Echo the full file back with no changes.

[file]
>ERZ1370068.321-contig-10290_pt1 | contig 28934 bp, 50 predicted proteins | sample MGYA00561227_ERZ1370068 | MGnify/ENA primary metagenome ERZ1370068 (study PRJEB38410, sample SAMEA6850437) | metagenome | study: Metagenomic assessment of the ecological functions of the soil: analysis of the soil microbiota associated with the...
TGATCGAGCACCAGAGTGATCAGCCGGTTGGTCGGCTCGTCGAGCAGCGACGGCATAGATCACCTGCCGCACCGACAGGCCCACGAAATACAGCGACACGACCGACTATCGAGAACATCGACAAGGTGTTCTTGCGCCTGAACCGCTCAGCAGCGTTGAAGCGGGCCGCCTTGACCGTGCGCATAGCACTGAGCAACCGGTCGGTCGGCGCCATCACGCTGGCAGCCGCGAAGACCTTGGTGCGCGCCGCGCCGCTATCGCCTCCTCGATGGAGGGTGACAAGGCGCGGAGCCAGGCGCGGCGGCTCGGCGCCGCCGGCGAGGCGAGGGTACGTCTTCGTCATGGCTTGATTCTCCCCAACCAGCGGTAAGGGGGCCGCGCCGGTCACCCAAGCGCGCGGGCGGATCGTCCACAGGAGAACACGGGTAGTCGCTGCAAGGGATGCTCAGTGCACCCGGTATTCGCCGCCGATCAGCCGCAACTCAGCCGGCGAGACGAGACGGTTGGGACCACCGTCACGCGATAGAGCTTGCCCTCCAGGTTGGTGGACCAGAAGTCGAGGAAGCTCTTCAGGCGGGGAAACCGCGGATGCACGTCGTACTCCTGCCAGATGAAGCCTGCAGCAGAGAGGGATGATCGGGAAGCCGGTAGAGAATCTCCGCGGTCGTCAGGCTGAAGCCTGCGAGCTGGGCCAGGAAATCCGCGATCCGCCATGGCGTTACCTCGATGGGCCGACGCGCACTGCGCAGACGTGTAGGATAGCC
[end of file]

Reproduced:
>ERZ1370068.321-contig-10290_pt1 | contig 28934 bp, 50 predicted proteins | sample MGYA00561227_ERZ1370068 | MGnify/ENA primary metagenome ERZ1370068 (study PRJEB38410, sample SAMEA6850437) | metagenome | study: Metagenomic assessment of the ecological functions of the soil: analysis of the soil microbiota associated with the...
TGATCGAGCACCAGAGTGATCAGCCGGTTGGTCGGCTCGTCGAGCAGCGACGGCATAGATCACCTGCCGCACCGACAGGCCCACGAAATACAGCGACACGACCGACTATCGAGAACATCGACAAGGTGTTCTTGCGCCTGAACCGCTCAGCAGCGTTGAAGCGGGCCGCCTTGACCGTGCGCATAGCACTGAGCAACCGGTCGGTCGGCGCCATCACGCTGGCAGCCGCGAAGACCTTGGTGCGCGCCGCGCCGCTATCGCCTCCTCGATGGAGGGTGACAAGGCGCGGAGCCAGGCGCGGCGGCTCGGCGCCGCCGGCGAGGCGAGGGTACGTCTTCGTCATGGCTTGATTCTCCCCAACCAGCGGTAAGGGGGCCGCGCCGGTCACCCAAGCGCGCGGGCGGATCGTCCACAGGAGAACACGGGTAGTCGCTGCAAGGGATGCTCAGTGCACCCGGTATTCGCCGCCGATCAGCCGCAACTCAGCCGGCGAGACGAGACGGTTGGGACCACCGTCACGCGATAGAGCTTGCCCTCCAGGTTGGTGGACCAGAAGTCGAGGAAGCTCTTCAGGCGGGGAAACCGCGGATGCACGTCGTACTCCTGCCAGATGAAGCCTGCAGCAGAGAGGGATGATCGGGAAGCCGGTAGAGAATCTCCGCGGTCGTCAGGCTGAAGCCTGCGAGCTGGGCCAGGAAATCCGCGATCCGCCATGGCGTTACCTCGATGGGCCGACGCGCACTGCGCAGACGTGTAGGATAGCC